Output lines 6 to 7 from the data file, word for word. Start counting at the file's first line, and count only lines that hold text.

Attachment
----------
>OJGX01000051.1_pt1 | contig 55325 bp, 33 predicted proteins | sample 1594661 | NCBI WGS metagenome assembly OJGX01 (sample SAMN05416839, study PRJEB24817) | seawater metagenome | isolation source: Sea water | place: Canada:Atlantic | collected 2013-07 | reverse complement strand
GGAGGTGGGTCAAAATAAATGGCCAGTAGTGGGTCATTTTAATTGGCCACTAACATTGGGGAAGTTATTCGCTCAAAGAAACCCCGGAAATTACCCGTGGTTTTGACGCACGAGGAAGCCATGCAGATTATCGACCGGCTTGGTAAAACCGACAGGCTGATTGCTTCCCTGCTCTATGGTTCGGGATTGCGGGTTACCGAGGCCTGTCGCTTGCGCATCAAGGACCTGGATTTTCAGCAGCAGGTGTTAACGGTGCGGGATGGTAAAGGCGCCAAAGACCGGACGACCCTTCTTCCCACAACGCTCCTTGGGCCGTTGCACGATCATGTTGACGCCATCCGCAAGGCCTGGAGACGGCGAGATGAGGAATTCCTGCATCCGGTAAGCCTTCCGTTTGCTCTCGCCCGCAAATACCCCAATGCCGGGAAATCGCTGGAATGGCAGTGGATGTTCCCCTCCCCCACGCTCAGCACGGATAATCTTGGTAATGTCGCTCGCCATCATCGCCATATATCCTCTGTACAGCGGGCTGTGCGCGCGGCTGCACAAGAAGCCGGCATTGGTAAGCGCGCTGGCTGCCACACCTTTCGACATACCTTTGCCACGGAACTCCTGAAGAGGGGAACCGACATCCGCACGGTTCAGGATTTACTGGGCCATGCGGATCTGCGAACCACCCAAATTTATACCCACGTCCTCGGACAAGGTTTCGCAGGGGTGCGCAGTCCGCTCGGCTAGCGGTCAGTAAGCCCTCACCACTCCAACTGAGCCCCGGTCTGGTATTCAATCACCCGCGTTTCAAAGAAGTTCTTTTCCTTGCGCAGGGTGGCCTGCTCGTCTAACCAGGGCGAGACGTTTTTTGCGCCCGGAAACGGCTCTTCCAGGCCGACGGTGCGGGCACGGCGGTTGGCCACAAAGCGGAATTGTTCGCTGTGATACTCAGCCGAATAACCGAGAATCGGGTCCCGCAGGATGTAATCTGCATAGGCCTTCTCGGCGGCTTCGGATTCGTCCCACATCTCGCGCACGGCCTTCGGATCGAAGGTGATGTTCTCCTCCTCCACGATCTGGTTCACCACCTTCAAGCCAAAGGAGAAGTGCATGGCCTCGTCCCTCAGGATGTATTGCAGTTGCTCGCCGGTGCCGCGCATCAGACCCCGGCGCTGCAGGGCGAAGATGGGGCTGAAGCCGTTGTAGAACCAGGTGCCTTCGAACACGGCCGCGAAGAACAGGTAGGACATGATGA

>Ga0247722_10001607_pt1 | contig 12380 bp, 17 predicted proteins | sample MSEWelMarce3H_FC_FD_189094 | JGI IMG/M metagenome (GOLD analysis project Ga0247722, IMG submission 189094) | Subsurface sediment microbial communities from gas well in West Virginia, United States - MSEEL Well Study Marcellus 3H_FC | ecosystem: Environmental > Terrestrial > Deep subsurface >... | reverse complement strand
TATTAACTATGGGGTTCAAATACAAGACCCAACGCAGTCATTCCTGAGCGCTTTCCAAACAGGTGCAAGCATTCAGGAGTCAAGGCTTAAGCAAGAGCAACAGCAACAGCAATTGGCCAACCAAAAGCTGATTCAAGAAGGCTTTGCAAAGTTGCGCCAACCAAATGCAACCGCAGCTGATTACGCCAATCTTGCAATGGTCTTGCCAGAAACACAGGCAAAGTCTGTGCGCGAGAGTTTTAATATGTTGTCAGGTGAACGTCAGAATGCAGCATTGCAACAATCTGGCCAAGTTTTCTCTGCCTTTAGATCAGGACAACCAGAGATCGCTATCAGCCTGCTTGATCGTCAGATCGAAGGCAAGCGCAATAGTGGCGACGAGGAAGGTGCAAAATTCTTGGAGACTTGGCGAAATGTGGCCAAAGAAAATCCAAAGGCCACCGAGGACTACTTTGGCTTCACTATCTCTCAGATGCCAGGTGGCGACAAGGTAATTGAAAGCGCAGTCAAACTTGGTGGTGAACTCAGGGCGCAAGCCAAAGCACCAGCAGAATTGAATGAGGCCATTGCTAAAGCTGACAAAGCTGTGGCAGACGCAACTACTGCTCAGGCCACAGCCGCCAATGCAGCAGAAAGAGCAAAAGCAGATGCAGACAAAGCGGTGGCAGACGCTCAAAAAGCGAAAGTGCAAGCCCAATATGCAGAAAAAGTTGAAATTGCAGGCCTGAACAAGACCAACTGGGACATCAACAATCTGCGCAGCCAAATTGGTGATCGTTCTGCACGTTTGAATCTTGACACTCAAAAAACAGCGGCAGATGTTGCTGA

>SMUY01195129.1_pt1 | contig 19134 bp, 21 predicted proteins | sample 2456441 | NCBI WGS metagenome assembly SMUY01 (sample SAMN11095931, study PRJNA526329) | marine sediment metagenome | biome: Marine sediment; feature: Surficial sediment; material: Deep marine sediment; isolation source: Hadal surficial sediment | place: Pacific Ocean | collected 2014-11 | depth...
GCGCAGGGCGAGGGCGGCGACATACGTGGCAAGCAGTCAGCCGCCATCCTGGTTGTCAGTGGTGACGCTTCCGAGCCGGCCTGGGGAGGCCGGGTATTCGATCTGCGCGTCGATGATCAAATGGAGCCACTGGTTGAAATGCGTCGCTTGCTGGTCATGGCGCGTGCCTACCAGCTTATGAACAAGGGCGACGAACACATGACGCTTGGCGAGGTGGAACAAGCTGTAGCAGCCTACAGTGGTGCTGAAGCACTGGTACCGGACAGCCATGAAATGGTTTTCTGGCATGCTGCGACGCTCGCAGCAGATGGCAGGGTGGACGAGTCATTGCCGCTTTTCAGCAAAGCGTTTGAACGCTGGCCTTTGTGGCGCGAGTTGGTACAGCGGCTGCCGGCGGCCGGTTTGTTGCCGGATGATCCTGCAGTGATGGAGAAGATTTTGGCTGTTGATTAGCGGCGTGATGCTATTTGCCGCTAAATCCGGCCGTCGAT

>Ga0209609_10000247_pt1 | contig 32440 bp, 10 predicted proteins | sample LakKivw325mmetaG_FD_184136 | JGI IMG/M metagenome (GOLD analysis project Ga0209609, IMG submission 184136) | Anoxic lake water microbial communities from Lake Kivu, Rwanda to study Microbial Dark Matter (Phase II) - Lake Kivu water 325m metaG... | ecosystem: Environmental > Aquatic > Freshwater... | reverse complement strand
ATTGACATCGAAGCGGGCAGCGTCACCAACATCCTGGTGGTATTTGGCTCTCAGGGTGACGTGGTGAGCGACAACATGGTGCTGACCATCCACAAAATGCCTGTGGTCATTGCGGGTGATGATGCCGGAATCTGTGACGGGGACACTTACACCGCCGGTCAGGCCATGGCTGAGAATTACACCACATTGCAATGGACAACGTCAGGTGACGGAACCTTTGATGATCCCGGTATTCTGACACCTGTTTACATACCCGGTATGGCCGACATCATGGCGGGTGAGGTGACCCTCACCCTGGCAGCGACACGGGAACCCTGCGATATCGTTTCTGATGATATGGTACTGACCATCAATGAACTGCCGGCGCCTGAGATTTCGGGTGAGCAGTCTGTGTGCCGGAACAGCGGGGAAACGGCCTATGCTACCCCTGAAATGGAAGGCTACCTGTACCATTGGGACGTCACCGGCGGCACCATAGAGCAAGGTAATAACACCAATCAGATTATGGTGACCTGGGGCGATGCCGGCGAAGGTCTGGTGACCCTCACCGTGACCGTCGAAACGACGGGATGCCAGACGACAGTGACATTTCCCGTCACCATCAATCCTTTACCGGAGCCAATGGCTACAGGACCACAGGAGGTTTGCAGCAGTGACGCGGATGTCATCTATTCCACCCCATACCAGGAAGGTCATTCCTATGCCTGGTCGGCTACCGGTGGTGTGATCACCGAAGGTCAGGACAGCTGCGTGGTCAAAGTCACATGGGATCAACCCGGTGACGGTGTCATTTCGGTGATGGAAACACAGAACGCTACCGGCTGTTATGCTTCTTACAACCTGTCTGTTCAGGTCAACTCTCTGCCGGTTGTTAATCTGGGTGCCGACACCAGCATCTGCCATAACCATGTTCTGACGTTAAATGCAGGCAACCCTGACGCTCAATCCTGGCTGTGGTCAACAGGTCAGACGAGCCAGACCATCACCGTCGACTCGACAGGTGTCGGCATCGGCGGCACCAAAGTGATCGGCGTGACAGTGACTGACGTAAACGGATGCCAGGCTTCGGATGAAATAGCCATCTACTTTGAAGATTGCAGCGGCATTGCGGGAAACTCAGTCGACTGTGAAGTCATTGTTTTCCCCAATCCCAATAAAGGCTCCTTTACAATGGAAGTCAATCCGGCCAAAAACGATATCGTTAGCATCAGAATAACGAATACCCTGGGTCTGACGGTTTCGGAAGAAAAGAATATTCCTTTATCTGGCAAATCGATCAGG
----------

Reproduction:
GCGCAGGGCGAGGGCGGCGACATACGTGGCAAGCAGTCAGCCGCCATCCTGGTTGTCAGTGGTGACGCTTCCGAGCCGGCCTGGGGAGGCCGGGTATTCGATCTGCGCGTCGATGATCAAATGGAGCCACTGGTTGAAATGCGTCGCTTGCTGGTCATGGCGCGTGCCTACCAGCTTATGAACAAGGGCGACGAACACATGACGCTTGGCGAGGTGGAACAAGCTGTAGCAGCCTACAGTGGTGCTGAAGCACTGGTACCGGACAGCCATGAAATGGTTTTCTGGCATGCTGCGACGCTCGCAGCAGATGGCAGGGTGGACGAGTCATTGCCGCTTTTCAGCAAAGCGTTTGAACGCTGGCCTTTGTGGCGCGAGTTGGTACAGCGGCTGCCGGCGGCCGGTTTGTTGCCGGATGATCCTGCAGTGATGGAGAAGATTTTGGCTGTTGATTAGCGGCGTGATGCTATTTGCCGCTAAATCCGGCCGTCGAT

>Ga0209609_10000247_pt1 | contig 32440 bp, 10 predicted proteins | sample LakKivw325mmetaG_FD_184136 | JGI IMG/M metagenome (GOLD analysis project Ga0209609, IMG submission 184136) | Anoxic lake water microbial communities from Lake Kivu, Rwanda to study Microbial Dark Matter (Phase II) - Lake Kivu water 325m metaG... | ecosystem: Environmental > Aquatic > Freshwater... | reverse complement strand